I believe I felt their prayers. I know absolutely that there were times when I sent a text to one of my prayer warriors and asked for prayers and then felt peace come over me like a calming hand not long afterwards.

Prayer is a force. It plugs us into the engine that drives the universe. The help it gives extends far beyond what the person who prays sees.

Pope Francis gave a homily at morning mass yesterday that every elected official should hear. He described exactly what servant leadership is for a politician. It is not about the elected official at all. It is about the people they serve. It is about trusting God enough to jump off those political cliffs and cast the hard votes that get you clawed up and attacked simply because you know that this is what the Gospels require of you.

Politics is a lion’s den of sorts, and politicians who follow Christ have to go into it with the spirit of Daniel. They need the courage of Shadrach, Meshach and Abednego before the fiery furnace when they said “Our God will deliver us, and even if He does not deliver us, we still will not bow down to false gods.”

This takes, not ego, but humility. It is a humbling thing to love someone else who does not truly love you back to the point of true service to them. It is a humility of the soul to trust God rather than yourself and do what everyone, including you, knows is the stupid thing in order to follow Him.

The smart thing for Shadrach, Meshach and Abednego would have been to bow down to those idols with their fingers crossed and then ask for God’s forgiveness later. After all, they might have told themselves, being bound and tossed into a fiery furnace would just make us burnt ash, and we would be of no use to God like that. It is better that we live to serve Him another day.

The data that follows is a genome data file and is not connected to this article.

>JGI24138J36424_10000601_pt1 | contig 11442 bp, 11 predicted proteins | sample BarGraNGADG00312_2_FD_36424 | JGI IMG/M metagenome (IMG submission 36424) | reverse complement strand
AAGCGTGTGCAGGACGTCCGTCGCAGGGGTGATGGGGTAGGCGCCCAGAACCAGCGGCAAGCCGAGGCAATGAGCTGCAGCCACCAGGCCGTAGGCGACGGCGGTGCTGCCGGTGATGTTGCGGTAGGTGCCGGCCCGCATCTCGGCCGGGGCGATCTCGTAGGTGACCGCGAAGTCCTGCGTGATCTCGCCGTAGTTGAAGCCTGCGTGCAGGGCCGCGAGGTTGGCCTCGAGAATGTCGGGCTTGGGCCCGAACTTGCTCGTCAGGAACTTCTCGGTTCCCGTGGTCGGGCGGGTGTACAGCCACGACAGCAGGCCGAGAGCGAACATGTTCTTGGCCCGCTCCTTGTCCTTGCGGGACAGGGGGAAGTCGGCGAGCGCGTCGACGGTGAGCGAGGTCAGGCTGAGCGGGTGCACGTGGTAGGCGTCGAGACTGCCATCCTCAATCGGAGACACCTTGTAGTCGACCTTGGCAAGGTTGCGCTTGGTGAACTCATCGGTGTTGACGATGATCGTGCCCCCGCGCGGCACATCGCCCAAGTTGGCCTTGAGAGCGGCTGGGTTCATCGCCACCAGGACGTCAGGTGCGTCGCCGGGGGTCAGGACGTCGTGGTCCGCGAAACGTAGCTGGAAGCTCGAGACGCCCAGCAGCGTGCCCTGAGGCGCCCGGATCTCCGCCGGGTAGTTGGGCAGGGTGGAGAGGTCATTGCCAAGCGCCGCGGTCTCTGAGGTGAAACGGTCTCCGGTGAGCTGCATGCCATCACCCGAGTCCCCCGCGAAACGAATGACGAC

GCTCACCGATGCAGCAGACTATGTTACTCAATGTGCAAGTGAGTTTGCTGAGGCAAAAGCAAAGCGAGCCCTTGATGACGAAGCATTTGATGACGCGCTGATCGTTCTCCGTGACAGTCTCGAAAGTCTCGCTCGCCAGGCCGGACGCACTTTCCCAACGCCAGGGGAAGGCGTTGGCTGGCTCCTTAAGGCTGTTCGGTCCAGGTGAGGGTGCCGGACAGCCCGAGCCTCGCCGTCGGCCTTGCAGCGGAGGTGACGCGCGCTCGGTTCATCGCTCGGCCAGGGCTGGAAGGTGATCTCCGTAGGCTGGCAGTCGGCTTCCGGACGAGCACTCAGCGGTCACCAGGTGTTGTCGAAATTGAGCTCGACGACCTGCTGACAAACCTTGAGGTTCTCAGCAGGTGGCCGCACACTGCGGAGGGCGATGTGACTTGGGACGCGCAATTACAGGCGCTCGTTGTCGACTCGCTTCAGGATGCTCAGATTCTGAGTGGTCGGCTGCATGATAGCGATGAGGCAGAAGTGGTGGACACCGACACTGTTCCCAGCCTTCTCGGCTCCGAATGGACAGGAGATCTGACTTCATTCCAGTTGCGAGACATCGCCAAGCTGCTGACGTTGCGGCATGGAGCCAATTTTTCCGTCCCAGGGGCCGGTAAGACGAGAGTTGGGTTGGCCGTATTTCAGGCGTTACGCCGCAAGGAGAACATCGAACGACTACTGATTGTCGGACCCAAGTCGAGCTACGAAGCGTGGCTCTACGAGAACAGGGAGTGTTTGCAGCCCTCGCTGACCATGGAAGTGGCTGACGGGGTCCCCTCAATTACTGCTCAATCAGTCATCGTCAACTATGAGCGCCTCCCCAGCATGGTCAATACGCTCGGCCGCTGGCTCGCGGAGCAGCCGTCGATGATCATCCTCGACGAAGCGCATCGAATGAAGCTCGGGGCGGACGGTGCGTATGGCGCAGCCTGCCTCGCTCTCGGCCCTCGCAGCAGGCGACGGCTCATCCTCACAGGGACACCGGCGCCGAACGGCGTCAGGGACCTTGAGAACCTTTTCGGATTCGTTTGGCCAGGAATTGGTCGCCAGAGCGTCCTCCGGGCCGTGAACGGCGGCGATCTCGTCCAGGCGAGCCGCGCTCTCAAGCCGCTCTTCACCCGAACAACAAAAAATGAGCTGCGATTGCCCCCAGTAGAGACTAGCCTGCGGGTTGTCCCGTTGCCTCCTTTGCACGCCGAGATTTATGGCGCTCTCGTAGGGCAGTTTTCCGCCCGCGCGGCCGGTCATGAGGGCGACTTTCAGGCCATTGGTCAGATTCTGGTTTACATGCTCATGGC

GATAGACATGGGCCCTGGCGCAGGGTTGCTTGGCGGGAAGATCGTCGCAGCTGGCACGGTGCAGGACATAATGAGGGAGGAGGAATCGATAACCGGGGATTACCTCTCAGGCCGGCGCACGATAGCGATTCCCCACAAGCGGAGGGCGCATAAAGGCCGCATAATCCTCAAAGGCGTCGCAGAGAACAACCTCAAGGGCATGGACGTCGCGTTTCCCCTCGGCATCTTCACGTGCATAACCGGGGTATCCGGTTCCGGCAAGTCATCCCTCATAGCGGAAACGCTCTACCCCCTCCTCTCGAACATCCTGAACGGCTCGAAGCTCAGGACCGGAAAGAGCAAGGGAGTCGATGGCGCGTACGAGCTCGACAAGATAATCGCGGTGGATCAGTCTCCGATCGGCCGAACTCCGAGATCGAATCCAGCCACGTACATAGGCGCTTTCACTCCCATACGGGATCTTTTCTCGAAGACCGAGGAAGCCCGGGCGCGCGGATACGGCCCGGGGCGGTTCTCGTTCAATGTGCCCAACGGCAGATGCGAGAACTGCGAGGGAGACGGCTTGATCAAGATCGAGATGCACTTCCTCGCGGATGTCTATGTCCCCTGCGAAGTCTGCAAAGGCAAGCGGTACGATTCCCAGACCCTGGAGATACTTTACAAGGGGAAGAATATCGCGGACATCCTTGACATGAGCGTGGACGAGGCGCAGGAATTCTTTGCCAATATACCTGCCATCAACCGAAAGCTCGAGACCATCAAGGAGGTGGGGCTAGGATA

But if they had made this obvious and smart compromise, they would have weakened the buckling faith of all God’s followers, everywhere. By taking the stand they did, they became a source of hope and strength.

I am sure they had no thoughts of all this at the time. I imagine that for them it was a moment of deepest humility. They laid their lives before God, “even if He does not save us,” and they took their chances.

That is what everyone who follows Christ in this life must do. It is required of elected officials that they do it over and over in a public arena where the arrows of hatred hit them from every direction.

They need our prayers. And we need to pray for them.

It is impossible to pray for someone diligently and continuously without at some level taking on their pain. It isn’t something you try to do or even want. It is a natural outcome of the grace of prayer. Praying for someone stills the demons that attack your own soul. You may not approve of the wrongs the people you pray for do, but you will not be able to hate them. Prayer shifts the whole scenario, turns the wheel, so that it is no longer about you vs this other person. It is about doing God’s will.

Praying for someone is a mercy, and like all mercy, it is, as Shakespeare said, twice blessed. It blesses the one who is prayed for, and perhaps even more profoundly, it blesses the one who prays.

Pray for our elected officials, including and most especially the ones that make you the maddest. Pray and don’t stop praying. Because if there’s one thing I’ve learned in this life, it is that you will never come to the end of the surprises about what God can do with a human soul.